Basically, he said goals, while providing a framework for forward momentum, narrow the scope of the game. He explored this a bit in depth, pointing to The Sims 2 and Grand theft auto: San Andreas.  Both games offer an extraordinary play-space.  You could choose what you want to do, and it’s still fun. While there are goals in GTA, they are totally optional.  The idea of free choice in a game world presents as a compelling and engaging medium.  One in which players who might shun games are invited to meet the game on their own terms, and in their own way.

Kind of like how we need to meet our students, eh?  Instead of offering a looong line of easily digestible lessons in which the “teacher knows all”  we are exploring and encouraging our kids to explore, a learning space.  Cool stuff.

Another point Jesper made I think worth mentioning is equating games to languages.

Some games have:

Small vocabulary, flexible syntax
Small vocabulary, rigid syntax
Large vocabulary, very rigid syntax
Large vocabulary, flexible syntax.

It is basically a neat framework for understanding what we can do in a game world.

I’m off to Florida after this, to accept an award for mackenty.org.  I can’t wait to see the folks from eSchool News!

9 Paradoxes of learning through video games & simulation

Posted by Bill in Games in education on Saturday, March 18, 2006 (8 years ago) Permalink

The Serious Games mailing list recently received a wonderful note from Clark Aldrich (blog).

Mr. Aldrich has written some books on the topic of games of learning (which I haven’t read yet). Simulations and the Future of Learning : An Innovative (and Perhaps Revolutionary) Approach to e-Learning and Learning by Doing : A Comprehensive Guide to Simulations, Computer Games, and Pedagogy in e-Learning and Other Educational Experiences”.

The First Paradox is that people learn more from the underlying systems and
interface in any educational experience than from the surface content.

The Second Paradox is that educational simulations can never be completely
comprehensive and accurate.

The Third Paradox is that one can’t even begin to understand a sim by watching someone else play it; one has to play it him or her self.  One can’t even begin to evaluate a sim by playing it; one has to measure the results of someone else playing it.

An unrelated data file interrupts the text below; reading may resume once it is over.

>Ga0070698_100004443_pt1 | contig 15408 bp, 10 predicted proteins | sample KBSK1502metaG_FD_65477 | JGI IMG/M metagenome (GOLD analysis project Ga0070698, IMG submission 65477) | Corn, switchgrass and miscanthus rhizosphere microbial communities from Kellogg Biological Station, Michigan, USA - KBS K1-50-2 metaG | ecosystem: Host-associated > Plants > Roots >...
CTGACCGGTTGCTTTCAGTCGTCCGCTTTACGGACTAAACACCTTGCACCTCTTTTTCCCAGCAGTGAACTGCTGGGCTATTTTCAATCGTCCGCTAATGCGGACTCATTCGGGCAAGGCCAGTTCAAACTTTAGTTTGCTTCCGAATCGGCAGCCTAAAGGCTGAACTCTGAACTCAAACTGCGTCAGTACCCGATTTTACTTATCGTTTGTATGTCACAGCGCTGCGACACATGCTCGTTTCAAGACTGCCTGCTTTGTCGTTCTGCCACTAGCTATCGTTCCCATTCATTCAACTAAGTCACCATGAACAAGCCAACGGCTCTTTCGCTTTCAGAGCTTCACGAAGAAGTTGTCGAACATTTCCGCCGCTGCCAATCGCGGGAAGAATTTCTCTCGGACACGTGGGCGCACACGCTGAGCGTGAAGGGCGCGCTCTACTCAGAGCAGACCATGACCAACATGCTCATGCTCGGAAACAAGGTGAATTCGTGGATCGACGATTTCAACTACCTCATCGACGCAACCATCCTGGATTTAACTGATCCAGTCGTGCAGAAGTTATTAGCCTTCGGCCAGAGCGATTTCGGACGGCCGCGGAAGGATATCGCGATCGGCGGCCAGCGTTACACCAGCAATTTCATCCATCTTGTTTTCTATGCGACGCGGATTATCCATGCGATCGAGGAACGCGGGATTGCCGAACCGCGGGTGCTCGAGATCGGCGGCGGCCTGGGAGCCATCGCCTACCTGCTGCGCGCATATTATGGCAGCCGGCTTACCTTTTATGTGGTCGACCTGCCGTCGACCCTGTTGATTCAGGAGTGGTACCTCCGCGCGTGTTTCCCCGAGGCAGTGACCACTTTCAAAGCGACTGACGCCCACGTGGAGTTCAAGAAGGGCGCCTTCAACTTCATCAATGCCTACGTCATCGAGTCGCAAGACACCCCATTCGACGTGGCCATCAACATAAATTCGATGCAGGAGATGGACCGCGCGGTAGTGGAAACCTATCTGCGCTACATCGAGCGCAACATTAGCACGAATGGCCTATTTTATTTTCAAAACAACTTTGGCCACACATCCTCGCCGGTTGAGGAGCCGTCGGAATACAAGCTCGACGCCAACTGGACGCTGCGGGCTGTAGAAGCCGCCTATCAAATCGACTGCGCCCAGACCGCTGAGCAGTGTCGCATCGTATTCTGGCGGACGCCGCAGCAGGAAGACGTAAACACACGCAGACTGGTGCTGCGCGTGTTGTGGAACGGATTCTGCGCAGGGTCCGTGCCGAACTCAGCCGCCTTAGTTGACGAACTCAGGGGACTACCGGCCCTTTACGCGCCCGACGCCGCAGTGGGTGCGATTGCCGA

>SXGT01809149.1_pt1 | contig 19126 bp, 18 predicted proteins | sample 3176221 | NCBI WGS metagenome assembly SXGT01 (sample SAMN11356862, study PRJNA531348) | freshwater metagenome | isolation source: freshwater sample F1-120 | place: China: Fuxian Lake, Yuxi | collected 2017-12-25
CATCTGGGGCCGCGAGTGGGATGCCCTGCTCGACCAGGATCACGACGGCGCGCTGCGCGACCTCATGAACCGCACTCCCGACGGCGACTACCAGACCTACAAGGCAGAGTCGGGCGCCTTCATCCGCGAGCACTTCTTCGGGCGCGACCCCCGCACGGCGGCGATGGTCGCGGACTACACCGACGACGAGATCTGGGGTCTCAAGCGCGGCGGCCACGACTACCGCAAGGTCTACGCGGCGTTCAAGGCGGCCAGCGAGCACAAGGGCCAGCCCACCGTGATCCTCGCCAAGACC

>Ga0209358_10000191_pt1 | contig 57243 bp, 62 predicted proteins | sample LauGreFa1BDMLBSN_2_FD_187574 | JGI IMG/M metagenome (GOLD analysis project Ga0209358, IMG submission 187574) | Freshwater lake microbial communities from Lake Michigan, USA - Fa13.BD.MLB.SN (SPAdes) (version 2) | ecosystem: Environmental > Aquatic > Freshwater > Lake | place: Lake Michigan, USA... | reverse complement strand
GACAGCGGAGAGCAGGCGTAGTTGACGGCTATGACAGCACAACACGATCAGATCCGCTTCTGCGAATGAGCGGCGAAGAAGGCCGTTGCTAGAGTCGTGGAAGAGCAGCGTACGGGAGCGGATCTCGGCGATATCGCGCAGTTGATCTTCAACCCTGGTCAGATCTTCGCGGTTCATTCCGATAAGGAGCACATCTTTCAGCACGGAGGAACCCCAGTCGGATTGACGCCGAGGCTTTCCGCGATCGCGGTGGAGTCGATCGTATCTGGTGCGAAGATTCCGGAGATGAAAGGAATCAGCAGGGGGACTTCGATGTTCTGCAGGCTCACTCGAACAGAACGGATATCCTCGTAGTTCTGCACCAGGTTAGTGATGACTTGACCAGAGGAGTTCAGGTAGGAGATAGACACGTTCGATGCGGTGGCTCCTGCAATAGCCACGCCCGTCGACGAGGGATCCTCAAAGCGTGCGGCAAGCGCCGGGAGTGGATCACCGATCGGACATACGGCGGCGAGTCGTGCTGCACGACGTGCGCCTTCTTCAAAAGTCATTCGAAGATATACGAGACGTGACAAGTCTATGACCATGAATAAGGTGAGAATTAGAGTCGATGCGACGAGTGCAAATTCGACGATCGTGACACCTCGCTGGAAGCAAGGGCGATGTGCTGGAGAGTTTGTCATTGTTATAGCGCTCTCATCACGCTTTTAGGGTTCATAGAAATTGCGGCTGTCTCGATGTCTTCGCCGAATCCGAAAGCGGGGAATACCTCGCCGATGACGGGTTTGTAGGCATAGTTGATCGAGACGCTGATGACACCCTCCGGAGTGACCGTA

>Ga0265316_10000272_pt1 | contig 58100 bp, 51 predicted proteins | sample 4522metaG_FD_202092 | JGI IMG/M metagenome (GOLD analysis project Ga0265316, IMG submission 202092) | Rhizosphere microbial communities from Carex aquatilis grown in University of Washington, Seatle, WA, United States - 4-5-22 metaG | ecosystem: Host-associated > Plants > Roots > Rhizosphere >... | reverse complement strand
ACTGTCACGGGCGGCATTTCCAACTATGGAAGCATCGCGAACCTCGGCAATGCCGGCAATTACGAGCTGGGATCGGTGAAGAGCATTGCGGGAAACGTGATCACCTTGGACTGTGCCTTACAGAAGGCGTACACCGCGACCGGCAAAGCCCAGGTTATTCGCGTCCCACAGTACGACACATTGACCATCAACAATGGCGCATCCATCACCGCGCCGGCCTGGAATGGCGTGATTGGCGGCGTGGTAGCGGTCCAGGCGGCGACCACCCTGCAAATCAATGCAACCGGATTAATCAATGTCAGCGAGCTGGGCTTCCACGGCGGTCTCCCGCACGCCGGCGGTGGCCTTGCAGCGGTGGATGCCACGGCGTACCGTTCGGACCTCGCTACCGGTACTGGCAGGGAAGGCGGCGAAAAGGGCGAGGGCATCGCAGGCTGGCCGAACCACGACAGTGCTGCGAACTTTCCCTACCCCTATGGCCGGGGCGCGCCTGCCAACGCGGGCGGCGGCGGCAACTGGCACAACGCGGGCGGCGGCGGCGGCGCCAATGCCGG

The Fourth Paradox is that things that seem simple, narrow, and isolated when “taught” through traditional linear means are deep, complex, and extendable when practiced in simulations.

The Fifth Paradox is that when educational simulations are first created, they are heavy on simulation elements, and casual players complain they are too hard. Over iterations, as a result of the complaints, educational simulations are made easier and more fun, and serious players then complain they are not
deep enough.

The Sixth Paradox is that vendors and builders of simulations like to describe them as vaguely and mystically as possible:

The Seventh Paradox Most deployments of simulation based programs look successful if measured forward from what a student learned, but most simulation deployments look like failures if measured backwards from what percentage of material that the students could have learned, they did learn.

The Eighth Paradox, is that things get worse before they get better, even when the transformation is sought after and desired.

The Ninth Paradox of Educational Simulations states that a good educational simulation takes traditional linear training just to use.

Real teachers, real games. The Games Developer Conference beckons!

Posted by Bill in Games in education on Thursday, March 16, 2006 (8 years ago) Permalink

I’m happy to report I’ll be speaking at the Games Developer Conference.  My session is entitled Real Teachers: Real Games.

It’s always such an honor to be invited to speak at events like this. I still feel sort of humbled and like “what the heck am I doing here?!”.  Looks like I’ll be speaking with Kurt Squire and David McDivitt

I’ll post up my slides shortly.  While some of my presentation will be typical (here’s what got me started), I plan on discussing my getting to Z project.  If I can swing it, I might even try a live demo.